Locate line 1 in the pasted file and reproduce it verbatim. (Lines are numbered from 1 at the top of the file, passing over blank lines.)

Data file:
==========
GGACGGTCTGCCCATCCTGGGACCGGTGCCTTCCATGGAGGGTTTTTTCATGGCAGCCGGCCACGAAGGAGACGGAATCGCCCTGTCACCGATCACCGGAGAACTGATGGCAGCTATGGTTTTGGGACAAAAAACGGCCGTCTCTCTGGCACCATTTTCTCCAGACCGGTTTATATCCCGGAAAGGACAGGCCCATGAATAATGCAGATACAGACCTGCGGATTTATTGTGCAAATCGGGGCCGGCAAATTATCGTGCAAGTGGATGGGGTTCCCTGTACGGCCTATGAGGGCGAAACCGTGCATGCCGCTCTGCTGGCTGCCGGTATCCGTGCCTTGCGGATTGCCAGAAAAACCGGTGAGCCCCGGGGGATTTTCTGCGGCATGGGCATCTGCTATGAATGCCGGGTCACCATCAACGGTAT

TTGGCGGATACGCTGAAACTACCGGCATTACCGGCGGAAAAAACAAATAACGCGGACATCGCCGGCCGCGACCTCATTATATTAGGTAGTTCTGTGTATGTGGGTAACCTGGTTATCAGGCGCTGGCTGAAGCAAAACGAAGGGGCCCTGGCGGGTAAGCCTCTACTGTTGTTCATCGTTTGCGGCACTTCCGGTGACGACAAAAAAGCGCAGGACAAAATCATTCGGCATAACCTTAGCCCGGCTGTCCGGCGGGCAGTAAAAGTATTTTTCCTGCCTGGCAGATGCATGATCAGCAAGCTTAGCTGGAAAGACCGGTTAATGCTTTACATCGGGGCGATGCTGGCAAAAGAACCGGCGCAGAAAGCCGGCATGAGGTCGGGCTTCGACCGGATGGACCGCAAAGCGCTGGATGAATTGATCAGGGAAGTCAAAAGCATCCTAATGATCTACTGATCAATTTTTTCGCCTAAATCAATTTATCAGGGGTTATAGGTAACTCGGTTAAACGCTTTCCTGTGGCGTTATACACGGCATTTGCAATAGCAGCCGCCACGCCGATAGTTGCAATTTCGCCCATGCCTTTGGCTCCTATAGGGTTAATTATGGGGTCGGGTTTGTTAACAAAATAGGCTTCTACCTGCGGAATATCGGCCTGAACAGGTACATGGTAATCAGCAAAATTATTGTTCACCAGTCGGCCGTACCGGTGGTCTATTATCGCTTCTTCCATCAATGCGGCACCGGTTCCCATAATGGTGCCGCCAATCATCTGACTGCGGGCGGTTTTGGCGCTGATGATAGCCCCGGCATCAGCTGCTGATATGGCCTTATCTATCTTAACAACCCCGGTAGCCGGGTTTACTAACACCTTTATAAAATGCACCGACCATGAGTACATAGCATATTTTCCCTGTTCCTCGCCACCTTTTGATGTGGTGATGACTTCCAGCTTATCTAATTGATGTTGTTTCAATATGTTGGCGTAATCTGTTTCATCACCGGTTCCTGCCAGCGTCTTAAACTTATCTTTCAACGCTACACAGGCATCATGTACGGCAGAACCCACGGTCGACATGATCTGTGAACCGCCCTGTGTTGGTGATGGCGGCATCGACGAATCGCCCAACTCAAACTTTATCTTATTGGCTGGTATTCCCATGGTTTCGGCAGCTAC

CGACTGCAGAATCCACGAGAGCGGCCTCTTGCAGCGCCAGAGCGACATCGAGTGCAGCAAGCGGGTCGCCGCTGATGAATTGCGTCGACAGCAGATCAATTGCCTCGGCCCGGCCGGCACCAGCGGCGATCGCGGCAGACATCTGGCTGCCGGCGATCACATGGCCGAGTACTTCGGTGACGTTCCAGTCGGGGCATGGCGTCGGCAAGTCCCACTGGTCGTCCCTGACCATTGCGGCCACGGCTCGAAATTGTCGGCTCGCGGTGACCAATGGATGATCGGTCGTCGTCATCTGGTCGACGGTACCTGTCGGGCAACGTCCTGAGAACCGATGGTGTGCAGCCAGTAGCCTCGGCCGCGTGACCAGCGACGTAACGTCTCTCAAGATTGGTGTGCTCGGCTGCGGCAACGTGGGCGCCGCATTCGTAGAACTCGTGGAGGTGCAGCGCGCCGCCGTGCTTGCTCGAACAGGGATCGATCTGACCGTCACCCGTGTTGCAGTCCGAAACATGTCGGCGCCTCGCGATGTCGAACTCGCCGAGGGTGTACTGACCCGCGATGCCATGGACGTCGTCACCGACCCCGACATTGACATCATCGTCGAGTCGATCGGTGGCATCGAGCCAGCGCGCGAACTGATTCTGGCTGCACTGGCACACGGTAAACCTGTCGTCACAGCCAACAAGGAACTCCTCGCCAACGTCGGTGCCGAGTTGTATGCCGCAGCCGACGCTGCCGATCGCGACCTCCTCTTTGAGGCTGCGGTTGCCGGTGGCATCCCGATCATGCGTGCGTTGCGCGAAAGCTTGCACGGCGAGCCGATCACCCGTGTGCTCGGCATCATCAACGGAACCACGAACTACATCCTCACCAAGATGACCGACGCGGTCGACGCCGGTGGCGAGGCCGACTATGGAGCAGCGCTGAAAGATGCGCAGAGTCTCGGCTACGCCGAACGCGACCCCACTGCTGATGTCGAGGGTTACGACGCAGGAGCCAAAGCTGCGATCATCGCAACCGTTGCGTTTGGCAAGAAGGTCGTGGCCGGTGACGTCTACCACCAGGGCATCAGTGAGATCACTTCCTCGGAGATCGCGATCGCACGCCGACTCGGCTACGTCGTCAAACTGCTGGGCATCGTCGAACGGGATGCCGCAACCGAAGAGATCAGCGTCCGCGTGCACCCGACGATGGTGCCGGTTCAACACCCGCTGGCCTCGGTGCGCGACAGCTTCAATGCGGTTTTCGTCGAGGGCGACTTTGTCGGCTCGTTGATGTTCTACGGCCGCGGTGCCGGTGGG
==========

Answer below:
GGACGGTCTGCCCATCCTGGGACCGGTGCCTTCCATGGAGGGTTTTTTCATGGCAGCCGGCCACGAAGGAGACGGAATCGCCCTGTCACCGATCACCGGAGAACTGATGGCAGCTATGGTTTTGGGACAAAAAACGGCCGTCTCTCTGGCACCATTTTCTCCAGACCGGTTTATATCCCGGAAAGGACAGGCCCATGAATAATGCAGATACAGACCTGCGGATTTATTGTGCAAATCGGGGCCGGCAAATTATCGTGCAAGTGGATGGGGTTCCCTGTACGGCCTATGAGGGCGAAACCGTGCATGCCGCTCTGCTGGCTGCCGGTATCCGTGCCTTGCGGATTGCCAGAAAAACCGGTGAGCCCCGGGGGATTTTCTGCGGCATGGGCATCTGCTATGAATGCCGGGTCACCATCAACGGTAT